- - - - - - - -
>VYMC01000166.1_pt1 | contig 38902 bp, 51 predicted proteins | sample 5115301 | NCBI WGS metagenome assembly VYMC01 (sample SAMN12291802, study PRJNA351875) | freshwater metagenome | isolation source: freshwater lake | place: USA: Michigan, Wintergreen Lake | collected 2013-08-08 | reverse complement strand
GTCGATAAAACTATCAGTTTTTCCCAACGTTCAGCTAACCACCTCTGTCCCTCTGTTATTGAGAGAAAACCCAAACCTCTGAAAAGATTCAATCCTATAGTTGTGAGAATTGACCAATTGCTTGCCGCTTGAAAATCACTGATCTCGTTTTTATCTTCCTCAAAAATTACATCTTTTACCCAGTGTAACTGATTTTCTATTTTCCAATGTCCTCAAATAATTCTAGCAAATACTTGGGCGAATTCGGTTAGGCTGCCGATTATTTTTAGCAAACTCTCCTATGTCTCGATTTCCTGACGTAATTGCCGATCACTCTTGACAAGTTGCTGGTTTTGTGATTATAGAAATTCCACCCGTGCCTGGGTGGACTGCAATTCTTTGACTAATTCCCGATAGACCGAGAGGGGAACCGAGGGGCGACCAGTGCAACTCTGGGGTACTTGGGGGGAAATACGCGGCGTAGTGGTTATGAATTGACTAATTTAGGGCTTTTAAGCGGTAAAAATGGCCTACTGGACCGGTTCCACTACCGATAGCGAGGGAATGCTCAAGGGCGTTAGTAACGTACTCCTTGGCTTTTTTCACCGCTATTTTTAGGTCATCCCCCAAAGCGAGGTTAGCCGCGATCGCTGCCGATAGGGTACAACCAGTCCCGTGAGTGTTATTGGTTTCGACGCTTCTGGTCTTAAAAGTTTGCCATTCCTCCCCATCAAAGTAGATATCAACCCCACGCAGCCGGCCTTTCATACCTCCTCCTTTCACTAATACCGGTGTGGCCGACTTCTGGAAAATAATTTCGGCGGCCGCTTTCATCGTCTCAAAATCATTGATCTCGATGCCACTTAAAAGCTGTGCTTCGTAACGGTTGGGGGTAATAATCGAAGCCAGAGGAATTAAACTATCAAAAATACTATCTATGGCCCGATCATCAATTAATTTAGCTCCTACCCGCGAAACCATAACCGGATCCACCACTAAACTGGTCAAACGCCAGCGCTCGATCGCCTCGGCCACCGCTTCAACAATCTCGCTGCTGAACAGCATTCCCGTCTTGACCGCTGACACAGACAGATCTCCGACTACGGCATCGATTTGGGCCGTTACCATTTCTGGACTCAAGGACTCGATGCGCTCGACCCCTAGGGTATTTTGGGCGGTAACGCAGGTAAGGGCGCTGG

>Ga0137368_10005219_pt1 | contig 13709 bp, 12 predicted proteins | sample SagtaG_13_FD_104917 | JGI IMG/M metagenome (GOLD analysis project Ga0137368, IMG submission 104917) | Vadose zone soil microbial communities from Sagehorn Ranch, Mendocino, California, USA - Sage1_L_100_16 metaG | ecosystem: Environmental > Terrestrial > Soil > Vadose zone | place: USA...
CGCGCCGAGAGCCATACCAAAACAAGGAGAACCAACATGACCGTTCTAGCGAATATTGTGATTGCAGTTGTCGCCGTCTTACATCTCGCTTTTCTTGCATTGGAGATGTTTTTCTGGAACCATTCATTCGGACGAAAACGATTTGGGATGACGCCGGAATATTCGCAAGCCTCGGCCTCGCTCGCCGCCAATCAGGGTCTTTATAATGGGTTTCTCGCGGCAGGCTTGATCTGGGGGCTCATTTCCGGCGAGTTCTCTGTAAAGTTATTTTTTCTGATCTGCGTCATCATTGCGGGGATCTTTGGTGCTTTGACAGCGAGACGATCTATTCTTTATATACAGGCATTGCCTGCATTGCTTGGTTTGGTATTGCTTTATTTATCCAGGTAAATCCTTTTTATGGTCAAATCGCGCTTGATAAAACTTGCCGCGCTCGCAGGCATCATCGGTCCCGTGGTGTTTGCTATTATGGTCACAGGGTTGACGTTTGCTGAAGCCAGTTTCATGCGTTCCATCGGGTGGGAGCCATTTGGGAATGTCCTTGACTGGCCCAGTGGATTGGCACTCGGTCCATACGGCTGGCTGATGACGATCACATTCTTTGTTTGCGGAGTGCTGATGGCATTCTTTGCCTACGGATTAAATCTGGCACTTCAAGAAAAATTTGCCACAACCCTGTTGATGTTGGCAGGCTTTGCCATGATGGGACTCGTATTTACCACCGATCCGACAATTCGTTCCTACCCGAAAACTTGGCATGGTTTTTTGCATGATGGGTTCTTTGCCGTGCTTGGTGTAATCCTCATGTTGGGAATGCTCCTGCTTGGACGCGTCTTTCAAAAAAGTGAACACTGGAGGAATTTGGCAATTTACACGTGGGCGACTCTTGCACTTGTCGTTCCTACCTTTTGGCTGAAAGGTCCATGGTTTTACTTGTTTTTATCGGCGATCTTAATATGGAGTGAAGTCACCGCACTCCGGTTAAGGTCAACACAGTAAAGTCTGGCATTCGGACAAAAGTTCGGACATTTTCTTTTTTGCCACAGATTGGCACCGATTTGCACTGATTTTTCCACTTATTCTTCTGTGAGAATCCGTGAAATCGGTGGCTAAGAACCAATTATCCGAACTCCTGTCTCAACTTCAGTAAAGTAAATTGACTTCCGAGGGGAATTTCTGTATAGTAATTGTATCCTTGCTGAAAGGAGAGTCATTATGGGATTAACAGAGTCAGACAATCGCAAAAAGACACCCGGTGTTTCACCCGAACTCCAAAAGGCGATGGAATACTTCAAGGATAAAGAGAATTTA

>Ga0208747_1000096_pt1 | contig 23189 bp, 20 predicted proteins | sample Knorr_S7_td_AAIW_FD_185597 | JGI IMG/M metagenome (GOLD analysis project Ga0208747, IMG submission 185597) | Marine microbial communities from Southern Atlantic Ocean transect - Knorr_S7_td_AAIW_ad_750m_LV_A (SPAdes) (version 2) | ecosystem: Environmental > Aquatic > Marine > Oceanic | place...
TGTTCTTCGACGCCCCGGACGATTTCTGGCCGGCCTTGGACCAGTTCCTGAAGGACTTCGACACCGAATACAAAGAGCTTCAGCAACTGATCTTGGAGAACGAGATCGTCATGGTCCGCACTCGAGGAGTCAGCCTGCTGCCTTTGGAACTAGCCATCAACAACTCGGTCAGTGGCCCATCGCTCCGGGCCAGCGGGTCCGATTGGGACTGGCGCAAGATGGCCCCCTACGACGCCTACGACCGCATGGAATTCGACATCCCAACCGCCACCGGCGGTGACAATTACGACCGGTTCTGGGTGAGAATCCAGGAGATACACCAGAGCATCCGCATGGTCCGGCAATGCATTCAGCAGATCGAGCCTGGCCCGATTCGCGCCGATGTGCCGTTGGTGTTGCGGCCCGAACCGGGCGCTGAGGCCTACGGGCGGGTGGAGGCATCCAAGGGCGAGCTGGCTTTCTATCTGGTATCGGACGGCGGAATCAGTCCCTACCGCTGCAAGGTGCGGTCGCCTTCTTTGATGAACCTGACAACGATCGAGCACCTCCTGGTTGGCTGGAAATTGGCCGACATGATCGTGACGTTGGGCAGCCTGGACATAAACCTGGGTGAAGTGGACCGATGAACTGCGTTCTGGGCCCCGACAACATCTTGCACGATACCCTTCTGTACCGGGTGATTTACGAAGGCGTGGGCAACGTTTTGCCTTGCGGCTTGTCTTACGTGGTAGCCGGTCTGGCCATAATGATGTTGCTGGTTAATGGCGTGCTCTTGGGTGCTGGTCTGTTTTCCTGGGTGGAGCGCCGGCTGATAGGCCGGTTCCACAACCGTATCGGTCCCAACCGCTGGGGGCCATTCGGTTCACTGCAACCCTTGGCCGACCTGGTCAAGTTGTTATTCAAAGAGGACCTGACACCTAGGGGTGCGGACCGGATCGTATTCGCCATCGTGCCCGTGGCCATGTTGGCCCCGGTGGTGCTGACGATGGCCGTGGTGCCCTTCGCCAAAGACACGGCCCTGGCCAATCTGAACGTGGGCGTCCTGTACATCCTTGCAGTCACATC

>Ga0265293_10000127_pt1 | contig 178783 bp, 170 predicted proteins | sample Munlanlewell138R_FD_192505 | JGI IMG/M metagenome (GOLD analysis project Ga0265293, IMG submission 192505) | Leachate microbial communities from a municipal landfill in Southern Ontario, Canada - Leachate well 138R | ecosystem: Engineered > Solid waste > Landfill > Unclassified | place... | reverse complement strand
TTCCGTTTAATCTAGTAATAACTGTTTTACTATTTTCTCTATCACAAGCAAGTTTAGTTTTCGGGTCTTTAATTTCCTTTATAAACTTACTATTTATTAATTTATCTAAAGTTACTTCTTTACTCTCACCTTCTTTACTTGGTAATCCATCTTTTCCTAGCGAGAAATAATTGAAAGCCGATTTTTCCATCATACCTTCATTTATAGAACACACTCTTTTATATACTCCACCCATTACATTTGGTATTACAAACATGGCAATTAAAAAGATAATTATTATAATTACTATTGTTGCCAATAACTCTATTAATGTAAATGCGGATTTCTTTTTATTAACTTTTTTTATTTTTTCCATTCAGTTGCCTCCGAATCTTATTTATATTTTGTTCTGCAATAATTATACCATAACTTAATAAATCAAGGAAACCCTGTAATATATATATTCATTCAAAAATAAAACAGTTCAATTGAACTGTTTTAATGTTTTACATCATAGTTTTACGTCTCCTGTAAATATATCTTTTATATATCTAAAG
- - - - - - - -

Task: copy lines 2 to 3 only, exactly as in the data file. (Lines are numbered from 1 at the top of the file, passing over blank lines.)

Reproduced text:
GTCGATAAAACTATCAGTTTTTCCCAACGTTCAGCTAACCACCTCTGTCCCTCTGTTATTGAGAGAAAACCCAAACCTCTGAAAAGATTCAATCCTATAGTTGTGAGAATTGACCAATTGCTTGCCGCTTGAAAATCACTGATCTCGTTTTTATCTTCCTCAAAAATTACATCTTTTACCCAGTGTAACTGATTTTCTATTTTCCAATGTCCTCAAATAATTCTAGCAAATACTTGGGCGAATTCGGTTAGGCTGCCGATTATTTTTAGCAAACTCTCCTATGTCTCGATTTCCTGACGTAATTGCCGATCACTCTTGACAAGTTGCTGGTTTTGTGATTATAGAAATTCCACCCGTGCCTGGGTGGACTGCAATTCTTTGACTAATTCCCGATAGACCGAGAGGGGAACCGAGGGGCGACCAGTGCAACTCTGGGGTACTTGGGGGGAAATACGCGGCGTAGTGGTTATGAATTGACTAATTTAGGGCTTTTAAGCGGTAAAAATGGCCTACTGGACCGGTTCCACTACCGATAGCGAGGGAATGCTCAAGGGCGTTAGTAACGTACTCCTTGGCTTTTTTCACCGCTATTTTTAGGTCATCCCCCAAAGCGAGGTTAGCCGCGATCGCTGCCGATAGGGTACAACCAGTCCCGTGAGTGTTATTGGTTTCGACGCTTCTGGTCTTAAAAGTTTGCCATTCCTCCCCATCAAAGTAGATATCAACCCCACGCAGCCGGCCTTTCATACCTCCTCCTTTCACTAATACCGGTGTGGCCGACTTCTGGAAAATAATTTCGGCGGCCGCTTTCATCGTCTCAAAATCATTGATCTCGATGCCACTTAAAAGCTGTGCTTCGTAACGGTTGGGGGTAATAATCGAAGCCAGAGGAATTAAACTATCAAAAATACTATCTATGGCCCGATCATCAATTAATTTAGCTCCTACCCGCGAAACCATAACCGGATCCACCACTAAACTGGTCAAACGCCAGCGCTCGATCGCCTCGGCCACCGCTTCAACAATCTCGCTGCTGAACAGCATTCCCGTCTTGACCGCTGACACAGACAGATCTCCGACTACGGCATCGATTTGGGCCGTTACCATTTCTGGACTCAAGGACTCGATGCGCTCGACCCCTAGGGTATTTTGGGCGGTAACGCAGGTAAGGGCGCTGG

>Ga0137368_10005219_pt1 | contig 13709 bp, 12 predicted proteins | sample SagtaG_13_FD_104917 | JGI IMG/M metagenome (GOLD analysis project Ga0137368, IMG submission 104917) | Vadose zone soil microbial communities from Sagehorn Ranch, Mendocino, California, USA - Sage1_L_100_16 metaG | ecosystem: Environmental > Terrestrial > Soil > Vadose zone | place: USA...